In determining how to divide the property of a marriage, the court considers many factors in making their decision of awarding assets to parties. One concept the court considers is the idea of ‘waste’. This concept is basically where one party to the marriage has reduced the marital property through a ‘negative contribution’. If a court makes this finding, it means that this individual will receive less than they otherwise would have received if they hadn’t reduced the assets in that way. This article provides some case examples of what the court considers as ‘waste’ and some issues to consider if you are going through a separation or property settlement.
One such example of waste is gambling. In determining a party’s share of the remaining assets, the court will consider a party who squanders away the martial assets by frequenting the pokies. In the case of AB & GB (No.2) (2005) 193 FLR 387, the husband wasted $80k through gambling at clubs and hotels after having received a workers compensation payout of over $400k. The court held that the financial consequences of the husband’s losses were disastrous and it would be unjust to require the wife to share in the husband’s gambling losses. Both parties were only on modest incomes so could not afford this reckless loss of assets.
Dealing with Property
The case of Kowaliw & Kowaliw (1981) FLC 91-092 is the leading authority on this issue. In this case, the husband allowed potential purchasers of the house to live in the home rent-free for 12 months. As you can imagine, the wife was quite angry about her husband’s decision in dealing with their property, and the court agreed with her. They held that the husband ‘embarked on a course of conduct designed to reduce or minimise the effective value or worth of the matrimonial assets.’ The court considered that generally, financial loss incurred during the marriage should be shared between the parties, except where one party has committed an act designed to reduce the assets or where they ‘acted recklessly, negligently or wantonly with matrimonial assets, the overall effect of which has reduced or minimised their value.’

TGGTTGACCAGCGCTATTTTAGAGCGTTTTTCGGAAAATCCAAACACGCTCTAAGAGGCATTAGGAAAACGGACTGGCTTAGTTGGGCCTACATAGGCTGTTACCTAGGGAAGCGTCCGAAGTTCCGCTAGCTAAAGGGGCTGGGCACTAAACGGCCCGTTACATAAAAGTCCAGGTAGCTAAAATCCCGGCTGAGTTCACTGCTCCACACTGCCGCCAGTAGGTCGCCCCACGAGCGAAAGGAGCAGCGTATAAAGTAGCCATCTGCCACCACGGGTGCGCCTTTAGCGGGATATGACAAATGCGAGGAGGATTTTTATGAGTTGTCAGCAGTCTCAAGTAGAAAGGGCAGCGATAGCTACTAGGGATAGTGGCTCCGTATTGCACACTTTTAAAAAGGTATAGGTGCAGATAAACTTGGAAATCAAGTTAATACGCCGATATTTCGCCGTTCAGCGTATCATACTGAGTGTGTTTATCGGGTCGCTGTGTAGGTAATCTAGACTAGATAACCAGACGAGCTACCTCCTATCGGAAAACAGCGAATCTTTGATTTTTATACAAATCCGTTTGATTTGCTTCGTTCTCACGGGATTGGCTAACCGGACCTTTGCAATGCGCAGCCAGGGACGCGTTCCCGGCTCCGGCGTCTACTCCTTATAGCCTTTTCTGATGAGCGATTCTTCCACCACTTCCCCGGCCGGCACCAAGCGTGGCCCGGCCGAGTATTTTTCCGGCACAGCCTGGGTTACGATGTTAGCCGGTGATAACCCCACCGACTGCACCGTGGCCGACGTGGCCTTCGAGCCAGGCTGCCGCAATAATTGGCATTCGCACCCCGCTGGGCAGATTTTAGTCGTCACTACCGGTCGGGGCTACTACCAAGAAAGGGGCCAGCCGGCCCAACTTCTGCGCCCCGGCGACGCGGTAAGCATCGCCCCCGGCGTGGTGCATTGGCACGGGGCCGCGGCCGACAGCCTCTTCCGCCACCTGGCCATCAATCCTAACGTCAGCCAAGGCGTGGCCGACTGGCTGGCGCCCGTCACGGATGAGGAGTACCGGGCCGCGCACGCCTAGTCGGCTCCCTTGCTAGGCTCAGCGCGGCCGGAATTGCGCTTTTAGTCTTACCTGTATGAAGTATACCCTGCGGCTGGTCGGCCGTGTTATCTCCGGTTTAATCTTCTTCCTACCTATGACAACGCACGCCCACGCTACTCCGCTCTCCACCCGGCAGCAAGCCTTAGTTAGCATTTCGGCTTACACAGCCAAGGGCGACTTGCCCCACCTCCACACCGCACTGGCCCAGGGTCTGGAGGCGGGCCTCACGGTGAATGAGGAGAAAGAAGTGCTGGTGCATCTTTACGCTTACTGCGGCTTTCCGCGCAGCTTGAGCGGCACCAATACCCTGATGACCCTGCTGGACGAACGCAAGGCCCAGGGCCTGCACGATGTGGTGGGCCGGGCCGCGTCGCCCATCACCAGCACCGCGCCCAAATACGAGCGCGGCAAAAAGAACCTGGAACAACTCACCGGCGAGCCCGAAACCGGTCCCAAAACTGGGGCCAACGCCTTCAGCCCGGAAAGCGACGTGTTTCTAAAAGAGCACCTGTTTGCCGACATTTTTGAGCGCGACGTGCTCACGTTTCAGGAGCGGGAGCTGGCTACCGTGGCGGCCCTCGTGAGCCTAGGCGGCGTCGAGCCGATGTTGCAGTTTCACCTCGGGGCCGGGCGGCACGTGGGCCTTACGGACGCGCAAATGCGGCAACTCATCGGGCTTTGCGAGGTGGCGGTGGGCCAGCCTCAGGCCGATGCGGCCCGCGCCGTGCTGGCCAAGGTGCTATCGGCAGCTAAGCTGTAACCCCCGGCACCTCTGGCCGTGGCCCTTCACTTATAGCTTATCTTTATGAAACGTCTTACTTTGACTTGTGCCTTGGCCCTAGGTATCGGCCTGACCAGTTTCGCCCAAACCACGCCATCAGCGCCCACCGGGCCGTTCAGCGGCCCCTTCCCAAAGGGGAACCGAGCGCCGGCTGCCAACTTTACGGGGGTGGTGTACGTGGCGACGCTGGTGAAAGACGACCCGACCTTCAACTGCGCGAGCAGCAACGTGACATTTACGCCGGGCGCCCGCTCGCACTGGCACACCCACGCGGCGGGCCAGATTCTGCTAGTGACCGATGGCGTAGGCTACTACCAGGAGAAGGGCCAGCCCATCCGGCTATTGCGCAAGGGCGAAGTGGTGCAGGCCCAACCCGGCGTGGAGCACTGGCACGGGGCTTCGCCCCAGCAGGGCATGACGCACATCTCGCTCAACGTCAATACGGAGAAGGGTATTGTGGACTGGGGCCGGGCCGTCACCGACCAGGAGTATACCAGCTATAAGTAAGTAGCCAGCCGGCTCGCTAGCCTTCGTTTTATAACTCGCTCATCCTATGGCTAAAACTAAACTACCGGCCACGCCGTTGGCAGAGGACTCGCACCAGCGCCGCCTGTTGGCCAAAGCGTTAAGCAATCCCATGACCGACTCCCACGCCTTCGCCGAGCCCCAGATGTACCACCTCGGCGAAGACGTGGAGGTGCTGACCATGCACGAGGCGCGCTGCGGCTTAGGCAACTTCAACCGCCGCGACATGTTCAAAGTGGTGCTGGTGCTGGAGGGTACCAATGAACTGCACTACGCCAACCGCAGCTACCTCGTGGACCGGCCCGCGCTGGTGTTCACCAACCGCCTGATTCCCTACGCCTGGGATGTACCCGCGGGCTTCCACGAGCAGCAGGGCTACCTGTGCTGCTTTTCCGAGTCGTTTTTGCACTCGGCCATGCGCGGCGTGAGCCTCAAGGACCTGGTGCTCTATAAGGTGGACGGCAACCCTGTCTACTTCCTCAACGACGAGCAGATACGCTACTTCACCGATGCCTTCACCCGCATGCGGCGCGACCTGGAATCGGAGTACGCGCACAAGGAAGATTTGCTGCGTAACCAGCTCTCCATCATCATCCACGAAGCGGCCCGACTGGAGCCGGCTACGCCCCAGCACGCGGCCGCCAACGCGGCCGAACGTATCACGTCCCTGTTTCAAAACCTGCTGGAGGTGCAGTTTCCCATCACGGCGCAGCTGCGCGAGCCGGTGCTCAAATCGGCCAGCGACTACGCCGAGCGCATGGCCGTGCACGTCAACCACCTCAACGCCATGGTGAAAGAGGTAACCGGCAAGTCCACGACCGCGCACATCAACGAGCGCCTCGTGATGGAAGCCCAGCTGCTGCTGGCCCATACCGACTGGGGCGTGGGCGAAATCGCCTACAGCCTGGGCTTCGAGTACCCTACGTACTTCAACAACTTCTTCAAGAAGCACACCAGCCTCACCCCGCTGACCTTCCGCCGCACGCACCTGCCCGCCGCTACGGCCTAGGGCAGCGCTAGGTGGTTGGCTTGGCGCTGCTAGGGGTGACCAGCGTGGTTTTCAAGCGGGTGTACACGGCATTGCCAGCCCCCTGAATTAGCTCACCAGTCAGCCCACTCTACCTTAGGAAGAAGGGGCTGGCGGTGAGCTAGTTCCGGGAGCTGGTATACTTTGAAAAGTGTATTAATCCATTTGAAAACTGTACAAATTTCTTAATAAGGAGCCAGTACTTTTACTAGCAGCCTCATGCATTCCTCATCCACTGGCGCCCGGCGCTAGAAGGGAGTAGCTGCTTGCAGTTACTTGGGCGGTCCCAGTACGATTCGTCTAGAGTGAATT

Another example of waste is where one party has spent the assets of the marriage on lavish lifestyle expenses. It is not enough that they enjoyed a high standard of living but the party has to show that their spouse had done so recklessly or negligently in a way that reduced their assets. For example, In Ledarn v Ledarn  FamCA 858, the court found that the wife had spent a considerable amount of the matrimonial assets to purchase luxury vehicles and houses for their two children, allegedly against the husband’s wishes. The court held that they ‘could not ignore the amount of money the wife took’ and decided to reduce her entitlements because of this.
As you can see the concept of waste can apply in a number of circumstances and is designed to provide a just and fair outcome to the parties based on their conduct with the marital property during the marriage.
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